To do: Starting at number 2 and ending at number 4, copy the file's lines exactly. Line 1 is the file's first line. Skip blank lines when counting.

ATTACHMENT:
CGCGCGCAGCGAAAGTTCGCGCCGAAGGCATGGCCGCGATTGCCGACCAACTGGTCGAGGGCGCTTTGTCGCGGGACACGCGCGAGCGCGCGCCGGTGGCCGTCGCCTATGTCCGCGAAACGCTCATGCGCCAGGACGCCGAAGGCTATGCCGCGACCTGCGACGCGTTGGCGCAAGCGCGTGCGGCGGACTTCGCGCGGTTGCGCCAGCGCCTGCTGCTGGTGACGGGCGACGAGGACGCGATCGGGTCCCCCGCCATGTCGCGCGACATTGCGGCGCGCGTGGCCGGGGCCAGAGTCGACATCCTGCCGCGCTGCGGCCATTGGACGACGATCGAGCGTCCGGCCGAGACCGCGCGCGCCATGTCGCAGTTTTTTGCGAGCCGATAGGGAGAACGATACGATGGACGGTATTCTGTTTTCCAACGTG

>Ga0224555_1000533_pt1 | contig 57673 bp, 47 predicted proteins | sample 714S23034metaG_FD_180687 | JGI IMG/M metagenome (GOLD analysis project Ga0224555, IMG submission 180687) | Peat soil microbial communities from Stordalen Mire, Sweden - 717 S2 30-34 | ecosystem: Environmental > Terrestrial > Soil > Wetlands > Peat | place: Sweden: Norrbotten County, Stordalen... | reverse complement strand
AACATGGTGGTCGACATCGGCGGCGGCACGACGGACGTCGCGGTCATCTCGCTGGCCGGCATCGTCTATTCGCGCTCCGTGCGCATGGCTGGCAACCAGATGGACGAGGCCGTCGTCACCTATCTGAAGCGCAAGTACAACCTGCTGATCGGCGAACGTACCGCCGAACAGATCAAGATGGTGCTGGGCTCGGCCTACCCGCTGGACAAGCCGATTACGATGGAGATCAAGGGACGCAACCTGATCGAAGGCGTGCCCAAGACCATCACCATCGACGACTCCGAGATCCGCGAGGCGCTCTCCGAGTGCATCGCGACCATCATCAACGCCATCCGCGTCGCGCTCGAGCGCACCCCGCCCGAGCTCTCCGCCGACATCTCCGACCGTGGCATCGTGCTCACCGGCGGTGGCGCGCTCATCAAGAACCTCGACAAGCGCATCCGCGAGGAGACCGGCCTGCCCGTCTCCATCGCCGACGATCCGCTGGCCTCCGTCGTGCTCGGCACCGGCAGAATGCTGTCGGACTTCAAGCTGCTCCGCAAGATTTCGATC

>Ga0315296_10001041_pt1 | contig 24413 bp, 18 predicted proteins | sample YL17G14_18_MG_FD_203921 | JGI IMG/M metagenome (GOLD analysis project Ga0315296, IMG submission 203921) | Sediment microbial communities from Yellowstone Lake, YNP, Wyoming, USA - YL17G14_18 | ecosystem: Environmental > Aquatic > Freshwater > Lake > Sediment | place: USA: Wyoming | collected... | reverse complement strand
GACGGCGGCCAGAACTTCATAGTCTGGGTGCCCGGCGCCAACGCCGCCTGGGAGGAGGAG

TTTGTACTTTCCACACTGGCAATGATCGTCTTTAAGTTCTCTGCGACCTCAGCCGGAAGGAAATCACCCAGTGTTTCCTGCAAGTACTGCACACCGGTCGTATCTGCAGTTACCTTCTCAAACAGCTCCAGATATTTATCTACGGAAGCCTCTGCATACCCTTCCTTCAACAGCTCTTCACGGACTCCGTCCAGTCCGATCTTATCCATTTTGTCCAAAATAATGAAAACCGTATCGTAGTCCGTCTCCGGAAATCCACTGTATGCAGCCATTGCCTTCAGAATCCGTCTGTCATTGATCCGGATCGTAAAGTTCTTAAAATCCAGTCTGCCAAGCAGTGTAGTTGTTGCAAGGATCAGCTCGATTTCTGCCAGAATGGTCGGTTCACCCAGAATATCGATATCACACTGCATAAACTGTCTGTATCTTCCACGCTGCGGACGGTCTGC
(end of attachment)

>Ga0224555_1000533_pt1 | contig 57673 bp, 47 predicted proteins | sample 714S23034metaG_FD_180687 | JGI IMG/M metagenome (GOLD analysis project Ga0224555, IMG submission 180687) | Peat soil microbial communities from Stordalen Mire, Sweden - 717 S2 30-34 | ecosystem: Environmental > Terrestrial > Soil > Wetlands > Peat | place: Sweden: Norrbotten County, Stordalen... | reverse complement strand
AACATGGTGGTCGACATCGGCGGCGGCACGACGGACGTCGCGGTCATCTCGCTGGCCGGCATCGTCTATTCGCGCTCCGTGCGCATGGCTGGCAACCAGATGGACGAGGCCGTCGTCACCTATCTGAAGCGCAAGTACAACCTGCTGATCGGCGAACGTACCGCCGAACAGATCAAGATGGTGCTGGGCTCGGCCTACCCGCTGGACAAGCCGATTACGATGGAGATCAAGGGACGCAACCTGATCGAAGGCGTGCCCAAGACCATCACCATCGACGACTCCGAGATCCGCGAGGCGCTCTCCGAGTGCATCGCGACCATCATCAACGCCATCCGCGTCGCGCTCGAGCGCACCCCGCCCGAGCTCTCCGCCGACATCTCCGACCGTGGCATCGTGCTCACCGGCGGTGGCGCGCTCATCAAGAACCTCGACAAGCGCATCCGCGAGGAGACCGGCCTGCCCGTCTCCATCGCCGACGATCCGCTGGCCTCCGTCGTGCTCGGCACCGGCAGAATGCTGTCGGACTTCAAGCTGCTCCGCAAGATTTCGATC

>Ga0315296_10001041_pt1 | contig 24413 bp, 18 predicted proteins | sample YL17G14_18_MG_FD_203921 | JGI IMG/M metagenome (GOLD analysis project Ga0315296, IMG submission 203921) | Sediment microbial communities from Yellowstone Lake, YNP, Wyoming, USA - YL17G14_18 | ecosystem: Environmental > Aquatic > Freshwater > Lake > Sediment | place: USA: Wyoming | collected... | reverse complement strand